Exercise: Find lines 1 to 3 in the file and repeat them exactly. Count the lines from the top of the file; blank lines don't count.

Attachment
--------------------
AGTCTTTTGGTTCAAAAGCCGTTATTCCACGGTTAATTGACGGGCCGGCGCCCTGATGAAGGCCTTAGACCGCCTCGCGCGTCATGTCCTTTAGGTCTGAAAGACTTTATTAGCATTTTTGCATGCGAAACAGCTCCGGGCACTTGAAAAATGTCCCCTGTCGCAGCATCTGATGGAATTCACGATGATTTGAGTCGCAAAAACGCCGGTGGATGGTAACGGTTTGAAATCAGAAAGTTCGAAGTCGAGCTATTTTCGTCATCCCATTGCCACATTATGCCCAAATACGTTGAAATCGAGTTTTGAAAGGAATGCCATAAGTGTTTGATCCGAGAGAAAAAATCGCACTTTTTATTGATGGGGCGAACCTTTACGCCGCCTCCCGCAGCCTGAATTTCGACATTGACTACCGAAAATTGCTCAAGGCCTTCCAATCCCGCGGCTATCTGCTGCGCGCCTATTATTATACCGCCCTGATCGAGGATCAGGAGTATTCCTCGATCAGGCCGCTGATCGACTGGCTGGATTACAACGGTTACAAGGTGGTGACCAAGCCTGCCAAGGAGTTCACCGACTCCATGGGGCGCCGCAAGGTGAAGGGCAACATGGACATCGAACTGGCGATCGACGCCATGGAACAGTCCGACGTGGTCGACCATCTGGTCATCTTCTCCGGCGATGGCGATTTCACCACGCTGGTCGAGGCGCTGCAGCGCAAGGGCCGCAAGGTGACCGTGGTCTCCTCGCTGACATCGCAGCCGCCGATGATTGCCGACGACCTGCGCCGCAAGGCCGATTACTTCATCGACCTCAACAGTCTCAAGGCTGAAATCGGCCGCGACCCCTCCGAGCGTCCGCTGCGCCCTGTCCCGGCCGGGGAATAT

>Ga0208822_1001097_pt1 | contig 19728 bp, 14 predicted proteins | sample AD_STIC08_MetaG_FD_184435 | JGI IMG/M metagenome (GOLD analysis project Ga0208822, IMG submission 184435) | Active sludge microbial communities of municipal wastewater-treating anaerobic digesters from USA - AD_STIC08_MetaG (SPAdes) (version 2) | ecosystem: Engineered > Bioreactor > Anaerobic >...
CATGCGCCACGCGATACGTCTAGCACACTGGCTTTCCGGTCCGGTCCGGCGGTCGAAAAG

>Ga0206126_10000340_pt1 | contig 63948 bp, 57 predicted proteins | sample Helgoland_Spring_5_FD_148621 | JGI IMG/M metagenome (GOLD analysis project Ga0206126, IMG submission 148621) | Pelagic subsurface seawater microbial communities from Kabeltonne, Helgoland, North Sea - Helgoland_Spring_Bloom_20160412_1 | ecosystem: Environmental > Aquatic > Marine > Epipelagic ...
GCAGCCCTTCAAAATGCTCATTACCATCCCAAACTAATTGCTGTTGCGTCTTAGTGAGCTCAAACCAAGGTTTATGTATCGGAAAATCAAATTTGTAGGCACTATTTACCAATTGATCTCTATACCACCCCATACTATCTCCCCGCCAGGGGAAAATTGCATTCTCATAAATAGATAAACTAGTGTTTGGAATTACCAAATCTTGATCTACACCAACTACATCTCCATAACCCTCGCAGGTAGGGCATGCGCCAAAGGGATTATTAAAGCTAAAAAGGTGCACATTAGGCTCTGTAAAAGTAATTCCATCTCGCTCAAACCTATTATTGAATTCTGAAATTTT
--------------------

AGTCTTTTGGTTCAAAAGCCGTTATTCCACGGTTAATTGACGGGCCGGCGCCCTGATGAAGGCCTTAGACCGCCTCGCGCGTCATGTCCTTTAGGTCTGAAAGACTTTATTAGCATTTTTGCATGCGAAACAGCTCCGGGCACTTGAAAAATGTCCCCTGTCGCAGCATCTGATGGAATTCACGATGATTTGAGTCGCAAAAACGCCGGTGGATGGTAACGGTTTGAAATCAGAAAGTTCGAAGTCGAGCTATTTTCGTCATCCCATTGCCACATTATGCCCAAATACGTTGAAATCGAGTTTTGAAAGGAATGCCATAAGTGTTTGATCCGAGAGAAAAAATCGCACTTTTTATTGATGGGGCGAACCTTTACGCCGCCTCCCGCAGCCTGAATTTCGACATTGACTACCGAAAATTGCTCAAGGCCTTCCAATCCCGCGGCTATCTGCTGCGCGCCTATTATTATACCGCCCTGATCGAGGATCAGGAGTATTCCTCGATCAGGCCGCTGATCGACTGGCTGGATTACAACGGTTACAAGGTGGTGACCAAGCCTGCCAAGGAGTTCACCGACTCCATGGGGCGCCGCAAGGTGAAGGGCAACATGGACATCGAACTGGCGATCGACGCCATGGAACAGTCCGACGTGGTCGACCATCTGGTCATCTTCTCCGGCGATGGCGATTTCACCACGCTGGTCGAGGCGCTGCAGCGCAAGGGCCGCAAGGTGACCGTGGTCTCCTCGCTGACATCGCAGCCGCCGATGATTGCCGACGACCTGCGCCGCAAGGCCGATTACTTCATCGACCTCAACAGTCTCAAGGCTGAAATCGGCCGCGACCCCTCCGAGCGTCCGCTGCGCCCTGTCCCGGCCGGGGAATAT

>Ga0208822_1001097_pt1 | contig 19728 bp, 14 predicted proteins | sample AD_STIC08_MetaG_FD_184435 | JGI IMG/M metagenome (GOLD analysis project Ga0208822, IMG submission 184435) | Active sludge microbial communities of municipal wastewater-treating anaerobic digesters from USA - AD_STIC08_MetaG (SPAdes) (version 2) | ecosystem: Engineered > Bioreactor > Anaerobic >...
CATGCGCCACGCGATACGTCTAGCACACTGGCTTTCCGGTCCGGTCCGGCGGTCGAAAAG